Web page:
By Marla Pierson Lester
While pursuing a double major in management and marketing at Baylor University, Katie Stefani remained a dedicated volunteer through sorority service projects and with kids' clubs through the University's Baptist Student Ministries. Yet, an upper-level management course her senior year offered a fresh view of how she could use the skills Baylor had given her to serve the community.
As part of the coursework, students evaluated the organizational structures of service-oriented non-profits as well as of for-profit companies. "You think of the business world, and you think of the non-profit world. I never would have connected the two before that," says Stefani, who graduated in May.
Making that link between a field of expertise and applying those skills in the community is a vital part of Baylor 2012, the University's 10-year Vision.
That effort spills into Waco, in this specific class project and in a growing concentrated effort bringing the classroom into the community and integrating students' visions for their lives with community involvement.
Ultimately, dean for University Ministries, Todd Lake, says it may draw more students into community service on a deeper level and spur more creative projects that use students' skills, academic concentrations and willingness to serve.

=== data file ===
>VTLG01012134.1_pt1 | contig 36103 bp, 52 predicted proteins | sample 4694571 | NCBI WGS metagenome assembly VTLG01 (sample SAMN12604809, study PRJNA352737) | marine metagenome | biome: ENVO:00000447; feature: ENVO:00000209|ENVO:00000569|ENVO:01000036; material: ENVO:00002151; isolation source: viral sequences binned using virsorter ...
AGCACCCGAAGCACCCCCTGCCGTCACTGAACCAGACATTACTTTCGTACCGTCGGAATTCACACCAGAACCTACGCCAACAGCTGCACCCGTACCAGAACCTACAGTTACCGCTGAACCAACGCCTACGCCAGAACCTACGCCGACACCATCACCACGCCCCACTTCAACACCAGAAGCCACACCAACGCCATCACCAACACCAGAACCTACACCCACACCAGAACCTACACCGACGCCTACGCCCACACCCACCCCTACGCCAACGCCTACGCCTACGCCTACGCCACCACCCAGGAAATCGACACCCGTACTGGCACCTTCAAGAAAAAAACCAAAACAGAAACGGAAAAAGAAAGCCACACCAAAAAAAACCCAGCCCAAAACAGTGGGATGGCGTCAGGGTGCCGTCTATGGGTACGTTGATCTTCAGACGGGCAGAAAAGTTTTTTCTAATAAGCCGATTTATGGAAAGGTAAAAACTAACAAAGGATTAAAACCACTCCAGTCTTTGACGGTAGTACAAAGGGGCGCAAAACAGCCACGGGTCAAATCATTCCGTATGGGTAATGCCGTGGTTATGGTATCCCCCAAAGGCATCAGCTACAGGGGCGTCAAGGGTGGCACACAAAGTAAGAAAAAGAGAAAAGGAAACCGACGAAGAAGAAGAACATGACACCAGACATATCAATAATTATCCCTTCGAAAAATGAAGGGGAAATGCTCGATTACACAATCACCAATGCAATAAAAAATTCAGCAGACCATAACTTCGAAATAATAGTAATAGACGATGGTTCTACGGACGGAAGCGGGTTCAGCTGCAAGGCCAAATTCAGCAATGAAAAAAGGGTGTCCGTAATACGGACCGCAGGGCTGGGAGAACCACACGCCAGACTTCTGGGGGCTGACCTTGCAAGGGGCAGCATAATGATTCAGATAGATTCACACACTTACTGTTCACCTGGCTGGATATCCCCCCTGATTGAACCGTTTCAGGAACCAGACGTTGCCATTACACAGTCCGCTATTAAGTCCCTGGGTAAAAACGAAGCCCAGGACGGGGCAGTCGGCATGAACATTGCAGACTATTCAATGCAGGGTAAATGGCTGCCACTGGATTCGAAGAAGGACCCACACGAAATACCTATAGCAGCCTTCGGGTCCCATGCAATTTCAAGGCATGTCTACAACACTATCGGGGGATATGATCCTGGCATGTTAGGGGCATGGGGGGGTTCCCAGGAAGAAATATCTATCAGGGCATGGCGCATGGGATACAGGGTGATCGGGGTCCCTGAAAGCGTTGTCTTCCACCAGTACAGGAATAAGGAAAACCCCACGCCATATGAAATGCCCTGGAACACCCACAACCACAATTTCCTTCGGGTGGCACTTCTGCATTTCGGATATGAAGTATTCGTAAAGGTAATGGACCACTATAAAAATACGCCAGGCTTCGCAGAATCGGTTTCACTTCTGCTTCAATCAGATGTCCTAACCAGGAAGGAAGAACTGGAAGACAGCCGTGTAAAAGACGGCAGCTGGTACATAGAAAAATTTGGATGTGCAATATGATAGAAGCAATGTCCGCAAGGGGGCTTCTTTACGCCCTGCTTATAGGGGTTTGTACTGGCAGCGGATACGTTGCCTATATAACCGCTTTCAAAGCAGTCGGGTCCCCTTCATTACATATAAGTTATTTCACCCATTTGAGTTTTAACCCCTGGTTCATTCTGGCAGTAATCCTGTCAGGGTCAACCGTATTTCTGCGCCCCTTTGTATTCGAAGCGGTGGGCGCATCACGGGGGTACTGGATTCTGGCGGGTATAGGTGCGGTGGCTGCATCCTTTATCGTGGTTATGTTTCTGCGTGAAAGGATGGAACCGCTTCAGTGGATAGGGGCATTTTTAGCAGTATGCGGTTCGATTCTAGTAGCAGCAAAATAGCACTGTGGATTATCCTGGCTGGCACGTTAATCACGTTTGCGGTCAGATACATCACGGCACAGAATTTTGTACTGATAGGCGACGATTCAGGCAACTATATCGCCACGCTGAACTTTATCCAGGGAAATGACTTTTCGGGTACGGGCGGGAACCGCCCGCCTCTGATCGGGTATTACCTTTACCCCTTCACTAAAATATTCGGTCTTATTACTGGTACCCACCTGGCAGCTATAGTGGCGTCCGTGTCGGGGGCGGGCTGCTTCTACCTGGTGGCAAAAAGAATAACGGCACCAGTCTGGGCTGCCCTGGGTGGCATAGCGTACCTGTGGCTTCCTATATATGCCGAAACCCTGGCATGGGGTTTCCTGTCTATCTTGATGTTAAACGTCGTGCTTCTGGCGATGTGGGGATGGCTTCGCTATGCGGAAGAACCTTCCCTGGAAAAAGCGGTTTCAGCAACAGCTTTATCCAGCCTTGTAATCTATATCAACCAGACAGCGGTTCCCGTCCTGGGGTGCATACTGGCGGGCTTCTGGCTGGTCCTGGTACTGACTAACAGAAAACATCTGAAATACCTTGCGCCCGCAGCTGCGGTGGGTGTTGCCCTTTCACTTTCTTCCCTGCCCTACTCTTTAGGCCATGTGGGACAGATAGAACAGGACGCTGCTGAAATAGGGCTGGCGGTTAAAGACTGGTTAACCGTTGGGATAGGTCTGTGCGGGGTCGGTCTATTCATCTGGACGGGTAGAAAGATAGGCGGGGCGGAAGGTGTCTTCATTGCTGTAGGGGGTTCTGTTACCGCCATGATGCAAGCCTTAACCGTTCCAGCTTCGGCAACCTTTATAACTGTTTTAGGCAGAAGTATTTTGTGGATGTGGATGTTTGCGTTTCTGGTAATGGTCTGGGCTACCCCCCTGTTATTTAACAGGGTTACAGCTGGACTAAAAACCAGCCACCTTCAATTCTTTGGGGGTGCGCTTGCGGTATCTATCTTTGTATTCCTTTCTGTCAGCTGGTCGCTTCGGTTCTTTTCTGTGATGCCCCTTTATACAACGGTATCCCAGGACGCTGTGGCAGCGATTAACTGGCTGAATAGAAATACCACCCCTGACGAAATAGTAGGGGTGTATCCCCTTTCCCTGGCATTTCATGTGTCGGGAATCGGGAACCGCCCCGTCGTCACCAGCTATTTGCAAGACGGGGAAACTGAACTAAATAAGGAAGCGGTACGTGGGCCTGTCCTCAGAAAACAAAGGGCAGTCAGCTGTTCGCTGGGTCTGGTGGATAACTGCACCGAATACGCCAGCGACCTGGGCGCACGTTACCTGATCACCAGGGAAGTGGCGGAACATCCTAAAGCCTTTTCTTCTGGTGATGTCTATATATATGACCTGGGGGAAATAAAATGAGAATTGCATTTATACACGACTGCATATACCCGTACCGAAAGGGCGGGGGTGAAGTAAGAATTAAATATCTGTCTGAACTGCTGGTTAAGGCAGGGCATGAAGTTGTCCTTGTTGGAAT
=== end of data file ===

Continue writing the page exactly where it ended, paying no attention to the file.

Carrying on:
The push draws from a goal outlined in the 10-year Vision to guide all Baylor students, through academic and student life programming, to understand life as a stewardship and work as a vocation.
"Traditionally, we have talked about missionaries and ministers being 'called,'" Lake says. "But Baylor wants to make sure that every student knows that God has given them certain abilities and is helping them develop those abilities at Baylor so they can be called into a life of service."
So, students - called first to a relationship with God - are also called to be teachers, businesspeople, engineers and more. "That's a very different model than saying that God calls pastors and ministers, and everybody else is off the hook," Lake says.
Chapel sessions have begun to reflect the shift, with Lake bringing in Nobel Laureates, ballet dancers and internationally renowned politicians and journalists, all living out their faiths while demonstrating excellence in their fields.
"We want our students in Chapel to see that whatever their passions are, there's a way God can get a hold of their lives," Lake says.
While Student Missions encourages this push, vocation is not the sole domain of any one department or project. It permeates areas from career counseling and academic advising, to Chapel and Orientation programs.
"We're really trying to weave this into everything we do," says Steve Graves, director of student missions and ministries, citing that chaplains who live in residence halls emphasize vocation and calling in their discussions with students.
Lake speaks excitedly about how the concept can be integrated in the classroom. "You build into various classes the opportunity to serve in the community," Lake says.
Examples include students studying sign language, setting up programs in Honduras, pre-med students giving time in medical settings and, like Stefani, business students using their skills to evaluate non-profits.